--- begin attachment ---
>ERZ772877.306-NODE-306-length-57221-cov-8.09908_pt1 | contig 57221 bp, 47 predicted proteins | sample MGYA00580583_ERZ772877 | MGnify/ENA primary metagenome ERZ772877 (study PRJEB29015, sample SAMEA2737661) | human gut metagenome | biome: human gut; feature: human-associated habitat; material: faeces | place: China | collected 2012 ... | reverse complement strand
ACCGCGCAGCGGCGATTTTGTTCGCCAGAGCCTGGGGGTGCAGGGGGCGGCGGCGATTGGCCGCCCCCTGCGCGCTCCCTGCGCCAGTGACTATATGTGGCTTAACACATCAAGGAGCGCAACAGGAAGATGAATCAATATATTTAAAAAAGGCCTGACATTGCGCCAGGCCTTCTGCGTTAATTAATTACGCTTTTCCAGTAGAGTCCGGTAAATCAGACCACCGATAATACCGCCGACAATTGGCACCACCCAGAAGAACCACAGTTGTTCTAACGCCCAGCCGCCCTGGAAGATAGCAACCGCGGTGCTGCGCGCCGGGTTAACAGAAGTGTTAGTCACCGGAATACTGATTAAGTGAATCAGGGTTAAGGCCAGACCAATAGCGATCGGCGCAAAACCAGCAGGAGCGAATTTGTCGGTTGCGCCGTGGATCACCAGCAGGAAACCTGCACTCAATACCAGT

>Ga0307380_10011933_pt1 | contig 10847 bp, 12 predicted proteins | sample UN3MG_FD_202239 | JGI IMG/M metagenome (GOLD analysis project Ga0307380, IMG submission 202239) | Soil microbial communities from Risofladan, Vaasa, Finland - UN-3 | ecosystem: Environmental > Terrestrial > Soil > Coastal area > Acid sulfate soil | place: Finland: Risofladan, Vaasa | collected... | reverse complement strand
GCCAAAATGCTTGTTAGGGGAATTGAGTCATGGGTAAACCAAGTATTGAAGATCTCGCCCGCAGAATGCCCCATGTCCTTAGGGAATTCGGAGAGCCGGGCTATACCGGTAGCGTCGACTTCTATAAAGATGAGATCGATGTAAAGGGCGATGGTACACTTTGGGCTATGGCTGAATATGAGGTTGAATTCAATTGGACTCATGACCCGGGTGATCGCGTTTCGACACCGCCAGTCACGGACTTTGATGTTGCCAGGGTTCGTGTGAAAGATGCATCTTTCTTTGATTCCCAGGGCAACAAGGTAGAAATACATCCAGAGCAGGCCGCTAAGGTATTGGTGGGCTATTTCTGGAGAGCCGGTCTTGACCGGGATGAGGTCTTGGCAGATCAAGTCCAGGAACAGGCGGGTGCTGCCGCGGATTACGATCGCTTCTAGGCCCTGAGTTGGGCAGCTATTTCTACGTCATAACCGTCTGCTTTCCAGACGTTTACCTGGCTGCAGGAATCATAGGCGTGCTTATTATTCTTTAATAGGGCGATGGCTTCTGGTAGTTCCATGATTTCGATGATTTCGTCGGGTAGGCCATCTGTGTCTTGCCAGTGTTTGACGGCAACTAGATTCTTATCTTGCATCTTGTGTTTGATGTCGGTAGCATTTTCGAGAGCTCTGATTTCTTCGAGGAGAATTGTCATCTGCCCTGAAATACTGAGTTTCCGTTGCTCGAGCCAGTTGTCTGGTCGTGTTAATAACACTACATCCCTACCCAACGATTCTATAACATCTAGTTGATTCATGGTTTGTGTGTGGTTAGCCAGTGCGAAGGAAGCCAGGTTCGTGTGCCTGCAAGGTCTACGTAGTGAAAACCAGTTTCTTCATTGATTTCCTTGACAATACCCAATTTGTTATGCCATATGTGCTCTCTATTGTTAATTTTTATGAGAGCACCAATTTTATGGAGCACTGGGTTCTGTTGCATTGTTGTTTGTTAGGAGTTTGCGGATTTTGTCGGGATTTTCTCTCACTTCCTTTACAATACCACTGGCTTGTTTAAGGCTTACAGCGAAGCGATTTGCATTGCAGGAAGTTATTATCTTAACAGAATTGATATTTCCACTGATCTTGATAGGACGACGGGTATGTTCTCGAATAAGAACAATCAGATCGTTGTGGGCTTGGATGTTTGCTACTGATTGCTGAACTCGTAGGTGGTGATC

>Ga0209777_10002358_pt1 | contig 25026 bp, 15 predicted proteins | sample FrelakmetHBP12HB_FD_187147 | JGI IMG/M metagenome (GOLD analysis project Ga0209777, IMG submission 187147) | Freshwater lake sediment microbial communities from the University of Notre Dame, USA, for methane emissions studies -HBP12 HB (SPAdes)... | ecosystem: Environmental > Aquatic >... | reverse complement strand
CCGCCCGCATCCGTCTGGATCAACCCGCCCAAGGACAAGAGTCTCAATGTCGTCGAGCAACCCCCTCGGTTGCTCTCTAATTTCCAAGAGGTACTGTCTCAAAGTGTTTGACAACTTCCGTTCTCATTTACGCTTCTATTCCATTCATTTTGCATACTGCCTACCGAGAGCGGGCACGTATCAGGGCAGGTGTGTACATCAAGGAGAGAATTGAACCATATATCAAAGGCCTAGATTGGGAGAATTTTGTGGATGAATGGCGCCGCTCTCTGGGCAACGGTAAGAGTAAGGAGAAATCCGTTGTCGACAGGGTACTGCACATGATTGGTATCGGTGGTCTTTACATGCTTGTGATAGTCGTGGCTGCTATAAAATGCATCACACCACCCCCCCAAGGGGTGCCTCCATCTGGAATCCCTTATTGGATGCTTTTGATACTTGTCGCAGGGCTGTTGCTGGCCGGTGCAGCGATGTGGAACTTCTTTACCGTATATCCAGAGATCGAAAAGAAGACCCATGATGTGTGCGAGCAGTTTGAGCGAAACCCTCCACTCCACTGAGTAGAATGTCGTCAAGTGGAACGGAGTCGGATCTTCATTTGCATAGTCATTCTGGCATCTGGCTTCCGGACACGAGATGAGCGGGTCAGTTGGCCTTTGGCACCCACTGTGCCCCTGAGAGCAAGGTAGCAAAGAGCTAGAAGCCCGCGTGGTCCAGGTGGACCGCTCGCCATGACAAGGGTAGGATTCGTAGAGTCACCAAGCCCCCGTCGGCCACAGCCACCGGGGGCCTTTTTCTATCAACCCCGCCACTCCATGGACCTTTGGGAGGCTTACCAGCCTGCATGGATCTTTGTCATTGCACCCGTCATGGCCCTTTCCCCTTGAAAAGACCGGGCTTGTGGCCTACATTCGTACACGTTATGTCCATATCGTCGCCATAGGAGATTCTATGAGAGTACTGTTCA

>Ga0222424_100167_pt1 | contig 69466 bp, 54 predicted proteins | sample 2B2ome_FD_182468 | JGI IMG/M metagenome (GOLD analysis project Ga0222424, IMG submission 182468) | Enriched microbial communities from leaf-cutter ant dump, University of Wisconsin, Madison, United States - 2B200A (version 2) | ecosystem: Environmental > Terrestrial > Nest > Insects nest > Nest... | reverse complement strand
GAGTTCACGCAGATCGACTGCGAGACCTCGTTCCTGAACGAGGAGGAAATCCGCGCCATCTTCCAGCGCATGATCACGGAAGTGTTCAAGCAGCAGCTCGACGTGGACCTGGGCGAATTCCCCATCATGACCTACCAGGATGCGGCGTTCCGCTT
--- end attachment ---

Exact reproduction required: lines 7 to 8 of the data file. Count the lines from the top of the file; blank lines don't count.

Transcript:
>Ga0222424_100167_pt1 | contig 69466 bp, 54 predicted proteins | sample 2B2ome_FD_182468 | JGI IMG/M metagenome (GOLD analysis project Ga0222424, IMG submission 182468) | Enriched microbial communities from leaf-cutter ant dump, University of Wisconsin, Madison, United States - 2B200A (version 2) | ecosystem: Environmental > Terrestrial > Nest > Insects nest > Nest... | reverse complement strand
GAGTTCACGCAGATCGACTGCGAGACCTCGTTCCTGAACGAGGAGGAAATCCGCGCCATCTTCCAGCGCATGATCACGGAAGTGTTCAAGCAGCAGCTCGACGTGGACCTGGGCGAATTCCCCATCATGACCTACCAGGATGCGGCGTTCCGCTT